It’s been fun to watch how different brands interact with fans on their new Google+ pages.
And since we just started the circled.us page, I started following hundreds of different pages to get ideas on how to make our page more fun, informative, and interactive.
Here is a consolidated list of engagement tactics that I’m noticing across popular pages:
- Inviting fans into YouTube hangouts (or surprising fans by jumping into a fan’s hangout)
- Asking fans for their thoughts/advice
- Page admins introduce themselves, which helps show the personal side of the brand
- Hosting Quizes & Contests
- Posting important updates along with a picture (since pics often get +1s easier)
- Sharing pictures and photo galleries
- Sharing videos
- Building a community by talking with fans – not promoting themseleves
- Giving free access to articles usually requiring paid subscriptions (e.g. Boston Globe)
- +1 comments from fans that you like and respond back
This is just a preliminary list, and I will continually add to this page as I see more ways brands engage fans. Let me know of other engagement tactics here — and I’ll credit you for your contribution.
Here are examples of these engagement tactics by brand . . .
NASA started their first post by asking fans what they wanted to see – and quickly got 117 comments and +94 shares. NASA’s social media team read all the comments and summarized everything into 9 core requests. (Note: I love how some fans wanted more posts, and others wanted fewer posts. You can never please everyone.)
It’s rare to get this much interaction on the very first post — so don’t feel bad if you get no response initially. Only popular brands like NASA could pull off this type of response from a first post. NASA followed-up this post with an “Astronomy Picture of the Day” that received 1063 shares, +1553 +1s, and 141 comments. What a great way to start a successful brand page.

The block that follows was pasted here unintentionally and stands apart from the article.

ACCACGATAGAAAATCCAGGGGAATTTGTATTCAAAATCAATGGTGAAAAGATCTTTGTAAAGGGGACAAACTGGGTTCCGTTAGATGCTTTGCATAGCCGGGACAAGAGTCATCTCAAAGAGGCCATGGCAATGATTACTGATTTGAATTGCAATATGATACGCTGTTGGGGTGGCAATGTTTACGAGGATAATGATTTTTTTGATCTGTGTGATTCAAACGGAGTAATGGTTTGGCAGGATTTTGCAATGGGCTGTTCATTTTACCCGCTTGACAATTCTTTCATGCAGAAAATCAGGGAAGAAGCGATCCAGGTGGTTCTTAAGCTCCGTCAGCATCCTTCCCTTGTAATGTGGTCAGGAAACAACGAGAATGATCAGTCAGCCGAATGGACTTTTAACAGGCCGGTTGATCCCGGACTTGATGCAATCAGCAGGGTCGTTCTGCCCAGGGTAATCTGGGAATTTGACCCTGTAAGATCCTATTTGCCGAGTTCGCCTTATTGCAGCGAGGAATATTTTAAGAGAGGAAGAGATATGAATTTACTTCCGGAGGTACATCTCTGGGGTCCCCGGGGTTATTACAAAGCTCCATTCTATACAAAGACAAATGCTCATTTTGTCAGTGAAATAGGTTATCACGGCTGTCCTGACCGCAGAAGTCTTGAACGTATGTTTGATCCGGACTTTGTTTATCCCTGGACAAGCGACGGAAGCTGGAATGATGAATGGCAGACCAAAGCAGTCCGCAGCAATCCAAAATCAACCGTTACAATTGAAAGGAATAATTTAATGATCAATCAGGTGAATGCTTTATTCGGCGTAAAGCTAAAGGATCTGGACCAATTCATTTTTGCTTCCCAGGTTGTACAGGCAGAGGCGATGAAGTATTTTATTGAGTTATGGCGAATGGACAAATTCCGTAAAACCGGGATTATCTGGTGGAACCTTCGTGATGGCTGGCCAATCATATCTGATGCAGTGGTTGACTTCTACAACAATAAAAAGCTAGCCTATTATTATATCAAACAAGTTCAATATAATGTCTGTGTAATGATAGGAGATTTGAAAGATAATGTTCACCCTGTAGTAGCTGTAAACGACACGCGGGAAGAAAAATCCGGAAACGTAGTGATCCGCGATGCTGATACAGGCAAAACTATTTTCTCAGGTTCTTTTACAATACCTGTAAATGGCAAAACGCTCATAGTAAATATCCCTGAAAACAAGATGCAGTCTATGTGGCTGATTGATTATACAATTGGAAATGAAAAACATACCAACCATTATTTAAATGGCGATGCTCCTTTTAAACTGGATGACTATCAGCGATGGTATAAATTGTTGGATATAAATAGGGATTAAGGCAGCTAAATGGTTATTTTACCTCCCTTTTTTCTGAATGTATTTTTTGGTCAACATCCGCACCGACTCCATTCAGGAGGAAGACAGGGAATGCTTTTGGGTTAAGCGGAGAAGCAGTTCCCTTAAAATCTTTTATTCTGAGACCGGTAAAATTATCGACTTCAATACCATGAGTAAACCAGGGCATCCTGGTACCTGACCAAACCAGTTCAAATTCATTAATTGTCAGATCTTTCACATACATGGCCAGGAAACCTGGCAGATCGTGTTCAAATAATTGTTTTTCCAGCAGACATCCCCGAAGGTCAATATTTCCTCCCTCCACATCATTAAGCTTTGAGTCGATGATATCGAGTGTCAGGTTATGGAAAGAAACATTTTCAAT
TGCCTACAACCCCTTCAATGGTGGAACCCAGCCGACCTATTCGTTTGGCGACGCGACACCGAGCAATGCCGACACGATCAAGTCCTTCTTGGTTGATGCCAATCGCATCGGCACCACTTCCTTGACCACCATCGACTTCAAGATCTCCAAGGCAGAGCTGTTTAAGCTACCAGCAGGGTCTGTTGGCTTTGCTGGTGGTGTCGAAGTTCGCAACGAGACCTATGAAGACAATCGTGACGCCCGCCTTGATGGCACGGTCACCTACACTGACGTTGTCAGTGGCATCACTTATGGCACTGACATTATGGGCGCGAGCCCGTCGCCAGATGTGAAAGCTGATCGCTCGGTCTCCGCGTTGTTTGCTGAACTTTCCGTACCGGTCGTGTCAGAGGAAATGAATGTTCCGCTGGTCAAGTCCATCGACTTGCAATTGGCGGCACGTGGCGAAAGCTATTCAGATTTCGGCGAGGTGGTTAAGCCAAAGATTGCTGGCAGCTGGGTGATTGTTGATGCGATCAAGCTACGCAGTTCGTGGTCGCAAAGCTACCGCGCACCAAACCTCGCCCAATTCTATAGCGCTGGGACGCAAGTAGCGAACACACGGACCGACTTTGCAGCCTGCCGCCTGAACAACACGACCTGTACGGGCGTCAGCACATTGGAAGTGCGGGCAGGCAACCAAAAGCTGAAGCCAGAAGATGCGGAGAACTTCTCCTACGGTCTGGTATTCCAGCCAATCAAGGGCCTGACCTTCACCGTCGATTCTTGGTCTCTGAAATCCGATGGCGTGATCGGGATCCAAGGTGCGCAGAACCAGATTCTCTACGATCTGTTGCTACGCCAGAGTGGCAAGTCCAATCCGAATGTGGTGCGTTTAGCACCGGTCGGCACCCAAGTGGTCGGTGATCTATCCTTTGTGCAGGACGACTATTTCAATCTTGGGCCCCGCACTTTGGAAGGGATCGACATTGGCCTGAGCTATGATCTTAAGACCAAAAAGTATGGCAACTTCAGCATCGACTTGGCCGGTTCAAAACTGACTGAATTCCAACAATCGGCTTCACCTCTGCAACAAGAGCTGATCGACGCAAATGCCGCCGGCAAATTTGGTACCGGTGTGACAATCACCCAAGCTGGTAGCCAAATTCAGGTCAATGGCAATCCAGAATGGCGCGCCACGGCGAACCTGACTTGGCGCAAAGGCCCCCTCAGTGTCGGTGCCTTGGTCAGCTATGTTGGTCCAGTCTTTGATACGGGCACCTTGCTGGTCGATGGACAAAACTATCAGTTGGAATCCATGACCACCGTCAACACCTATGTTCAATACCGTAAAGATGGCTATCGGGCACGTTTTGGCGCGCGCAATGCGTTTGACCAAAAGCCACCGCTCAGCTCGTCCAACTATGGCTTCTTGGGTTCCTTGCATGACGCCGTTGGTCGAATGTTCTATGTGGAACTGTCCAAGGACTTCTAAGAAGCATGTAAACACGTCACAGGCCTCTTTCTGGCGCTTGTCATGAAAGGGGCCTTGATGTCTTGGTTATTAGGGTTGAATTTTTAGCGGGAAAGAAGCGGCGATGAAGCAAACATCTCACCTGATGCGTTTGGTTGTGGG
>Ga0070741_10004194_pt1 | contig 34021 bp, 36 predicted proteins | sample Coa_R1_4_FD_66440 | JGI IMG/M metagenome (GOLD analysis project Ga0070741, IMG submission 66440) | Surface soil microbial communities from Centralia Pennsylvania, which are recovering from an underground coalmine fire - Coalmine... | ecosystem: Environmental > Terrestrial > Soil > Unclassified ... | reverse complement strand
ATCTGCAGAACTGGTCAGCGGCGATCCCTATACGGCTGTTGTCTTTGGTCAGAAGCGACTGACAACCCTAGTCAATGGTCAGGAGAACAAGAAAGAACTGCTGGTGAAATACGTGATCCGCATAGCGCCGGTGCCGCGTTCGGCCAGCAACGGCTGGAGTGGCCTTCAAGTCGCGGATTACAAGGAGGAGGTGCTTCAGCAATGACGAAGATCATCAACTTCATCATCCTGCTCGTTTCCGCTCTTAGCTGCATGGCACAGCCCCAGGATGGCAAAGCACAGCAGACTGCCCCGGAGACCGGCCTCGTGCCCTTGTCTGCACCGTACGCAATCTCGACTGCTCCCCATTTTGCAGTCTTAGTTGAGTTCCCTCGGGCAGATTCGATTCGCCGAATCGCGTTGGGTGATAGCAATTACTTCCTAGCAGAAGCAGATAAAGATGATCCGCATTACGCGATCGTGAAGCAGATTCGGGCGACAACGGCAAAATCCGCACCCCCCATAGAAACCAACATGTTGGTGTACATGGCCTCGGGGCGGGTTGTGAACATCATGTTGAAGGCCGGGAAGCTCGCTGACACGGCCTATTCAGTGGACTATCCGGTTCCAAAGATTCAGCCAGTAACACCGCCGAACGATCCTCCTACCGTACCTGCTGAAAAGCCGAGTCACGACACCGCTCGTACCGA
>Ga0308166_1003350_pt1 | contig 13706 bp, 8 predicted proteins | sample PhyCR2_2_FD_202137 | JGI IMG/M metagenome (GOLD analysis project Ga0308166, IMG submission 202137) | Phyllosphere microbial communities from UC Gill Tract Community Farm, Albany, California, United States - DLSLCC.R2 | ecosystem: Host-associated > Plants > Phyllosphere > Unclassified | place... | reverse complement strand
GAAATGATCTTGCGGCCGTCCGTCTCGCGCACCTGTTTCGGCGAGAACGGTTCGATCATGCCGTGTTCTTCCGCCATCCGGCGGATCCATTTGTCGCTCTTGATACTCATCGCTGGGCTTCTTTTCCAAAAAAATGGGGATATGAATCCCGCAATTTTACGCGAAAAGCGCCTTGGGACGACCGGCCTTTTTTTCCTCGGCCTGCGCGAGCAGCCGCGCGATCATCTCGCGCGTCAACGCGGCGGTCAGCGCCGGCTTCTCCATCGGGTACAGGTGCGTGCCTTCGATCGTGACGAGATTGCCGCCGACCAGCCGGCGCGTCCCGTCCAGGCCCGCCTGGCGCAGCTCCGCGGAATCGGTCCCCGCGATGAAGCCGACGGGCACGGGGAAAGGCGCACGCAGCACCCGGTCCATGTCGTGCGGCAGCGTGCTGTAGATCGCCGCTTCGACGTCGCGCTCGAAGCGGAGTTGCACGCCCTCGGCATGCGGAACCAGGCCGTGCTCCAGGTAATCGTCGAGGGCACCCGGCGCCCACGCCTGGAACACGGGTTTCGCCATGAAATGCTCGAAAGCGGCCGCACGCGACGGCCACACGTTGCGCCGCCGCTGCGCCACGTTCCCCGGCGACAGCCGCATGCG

Gmail invited people to share a Hangout url so they could drop in and to talk with fans personally. Win!
Gmail conducted a multiple choice quiz, and people chose answers by clicking +1 buttons. Very creative use of the +1 button.
Intel encouraged everyone to visit their photos tab and leave a comment on the circle they belong in. A very creative way of utilizing photo galleries to categorize fans into categories.
The Muppets have had a lot of fun promoting their upcoming movie with a 17-minute hangout to meet the cast, posting pics with the muppets alongside celebrities like LeAnne Rimes, Carrie Underwood, and Sofia Vergara. They also posted a funny parody trailer of their movie. And since animated gifs and pics get a lot of +1s on Google+, they promoted their first hangout alongside a funny picture. That’s how to do a press release on Google+: post your message in a few sentences alongside a funny picture.
Google doesn’t really need to do much to engage fans, but they have been active in posting a variety of photo galleries to show what happens at Google offices. It’s a nice touch to see the personal side behind a big brand — and Google does this well by showing pictures of people and teams. Their pictures get shared and +1′d like crazy — especially great ones like this:
Pepsi talks with fans like a friend — and asks random questions to see what fans are thinking at the moment. Love that they are focused on getting to know fans — not just promoting themselves constantly.
Zagat started a Google+ restaurant page contest to excite restaurants about creating a great page in Google+. This is a great way to get into more circles, and
The Boston Globe shared in their first post that all articles linked on their Google+ page would be free to read without subscription. This is a great incentive to circle their page. They kept their promise, except on the first article they linked to about Zuckerberg visiting Harvard — which is still blocked.